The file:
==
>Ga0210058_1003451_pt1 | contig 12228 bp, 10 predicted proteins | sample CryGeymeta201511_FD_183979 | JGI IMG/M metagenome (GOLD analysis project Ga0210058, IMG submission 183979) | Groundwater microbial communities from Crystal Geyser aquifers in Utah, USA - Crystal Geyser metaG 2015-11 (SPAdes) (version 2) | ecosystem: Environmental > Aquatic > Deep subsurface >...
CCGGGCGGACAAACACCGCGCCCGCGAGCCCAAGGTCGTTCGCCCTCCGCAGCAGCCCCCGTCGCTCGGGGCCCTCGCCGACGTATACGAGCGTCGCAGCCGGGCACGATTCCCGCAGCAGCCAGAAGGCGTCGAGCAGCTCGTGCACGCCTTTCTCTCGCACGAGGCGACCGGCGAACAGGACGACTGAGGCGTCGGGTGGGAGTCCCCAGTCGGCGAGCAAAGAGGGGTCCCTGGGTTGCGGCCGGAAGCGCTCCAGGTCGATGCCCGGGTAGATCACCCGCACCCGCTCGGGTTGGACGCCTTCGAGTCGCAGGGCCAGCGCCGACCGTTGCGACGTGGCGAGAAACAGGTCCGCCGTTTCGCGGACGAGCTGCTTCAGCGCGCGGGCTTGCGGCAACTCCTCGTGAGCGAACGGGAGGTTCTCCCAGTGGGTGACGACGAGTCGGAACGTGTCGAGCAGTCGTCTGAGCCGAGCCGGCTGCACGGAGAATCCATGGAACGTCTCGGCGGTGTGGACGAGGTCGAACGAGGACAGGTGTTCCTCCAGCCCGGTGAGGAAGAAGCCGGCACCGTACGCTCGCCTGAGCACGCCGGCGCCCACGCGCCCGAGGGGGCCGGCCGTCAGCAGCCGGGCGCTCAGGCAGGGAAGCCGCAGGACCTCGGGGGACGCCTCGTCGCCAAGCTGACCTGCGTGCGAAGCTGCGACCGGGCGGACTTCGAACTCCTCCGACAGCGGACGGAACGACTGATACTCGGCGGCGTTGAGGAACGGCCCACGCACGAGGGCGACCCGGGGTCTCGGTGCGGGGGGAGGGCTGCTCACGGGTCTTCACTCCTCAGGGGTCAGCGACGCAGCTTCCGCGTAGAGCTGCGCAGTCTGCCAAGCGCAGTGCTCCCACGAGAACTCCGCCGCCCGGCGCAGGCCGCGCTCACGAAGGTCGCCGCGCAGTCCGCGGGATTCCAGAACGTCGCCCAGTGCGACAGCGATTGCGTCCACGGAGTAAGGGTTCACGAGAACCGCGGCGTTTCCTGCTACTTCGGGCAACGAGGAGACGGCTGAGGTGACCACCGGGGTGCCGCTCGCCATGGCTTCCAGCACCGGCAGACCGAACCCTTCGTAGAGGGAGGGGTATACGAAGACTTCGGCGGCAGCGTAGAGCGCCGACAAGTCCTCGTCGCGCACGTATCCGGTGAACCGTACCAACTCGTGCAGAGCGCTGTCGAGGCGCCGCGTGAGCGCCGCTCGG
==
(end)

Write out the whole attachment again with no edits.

>Ga0210058_1003451_pt1 | contig 12228 bp, 10 predicted proteins | sample CryGeymeta201511_FD_183979 | JGI IMG/M metagenome (GOLD analysis project Ga0210058, IMG submission 183979) | Groundwater microbial communities from Crystal Geyser aquifers in Utah, USA - Crystal Geyser metaG 2015-11 (SPAdes) (version 2) | ecosystem: Environmental > Aquatic > Deep subsurface >...
CCGGGCGGACAAACACCGCGCCCGCGAGCCCAAGGTCGTTCGCCCTCCGCAGCAGCCCCCGTCGCTCGGGGCCCTCGCCGACGTATACGAGCGTCGCAGCCGGGCACGATTCCCGCAGCAGCCAGAAGGCGTCGAGCAGCTCGTGCACGCCTTTCTCTCGCACGAGGCGACCGGCGAACAGGACGACTGAGGCGTCGGGTGGGAGTCCCCAGTCGGCGAGCAAAGAGGGGTCCCTGGGTTGCGGCCGGAAGCGCTCCAGGTCGATGCCCGGGTAGATCACCCGCACCCGCTCGGGTTGGACGCCTTCGAGTCGCAGGGCCAGCGCCGACCGTTGCGACGTGGCGAGAAACAGGTCCGCCGTTTCGCGGACGAGCTGCTTCAGCGCGCGGGCTTGCGGCAACTCCTCGTGAGCGAACGGGAGGTTCTCCCAGTGGGTGACGACGAGTCGGAACGTGTCGAGCAGTCGTCTGAGCCGAGCCGGCTGCACGGAGAATCCATGGAACGTCTCGGCGGTGTGGACGAGGTCGAACGAGGACAGGTGTTCCTCCAGCCCGGTGAGGAAGAAGCCGGCACCGTACGCTCGCCTGAGCACGCCGGCGCCCACGCGCCCGAGGGGGCCGGCCGTCAGCAGCCGGGCGCTCAGGCAGGGAAGCCGCAGGACCTCGGGGGACGCCTCGTCGCCAAGCTGACCTGCGTGCGAAGCTGCGACCGGGCGGACTTCGAACTCCTCCGACAGCGGACGGAACGACTGATACTCGGCGGCGTTGAGGAACGGCCCACGCACGAGGGCGACCCGGGGTCTCGGTGCGGGGGGAGGGCTGCTCACGGGTCTTCACTCCTCAGGGGTCAGCGACGCAGCTTCCGCGTAGAGCTGCGCAGTCTGCCAAGCGCAGTGCTCCCACGAGAACTCCGCCGCCCGGCGCAGGCCGCGCTCACGAAGGTCGCCGCGCAGTCCGCGGGATTCCAGAACGTCGCCCAGTGCGACAGCGATTGCGTCCACGGAGTAAGGGTTCACGAGAACCGCGGCGTTTCCTGCTACTTCGGGCAACGAGGAGACGGCTGAGGTGACCACCGGGGTGCCGCTCGCCATGGCTTCCAGCACCGGCAGACCGAACCCTTCGTAGAGGGAGGGGTATACGAAGACTTCGGCGGCAGCGTAGAGCGCCGACAAGTCCTCGTCGCGCACGTATCCGGTGAACCGTACCAACTCGTGCAGAGCGCTGTCGAGGCGCCGCGTGAGCGCCGCTCGG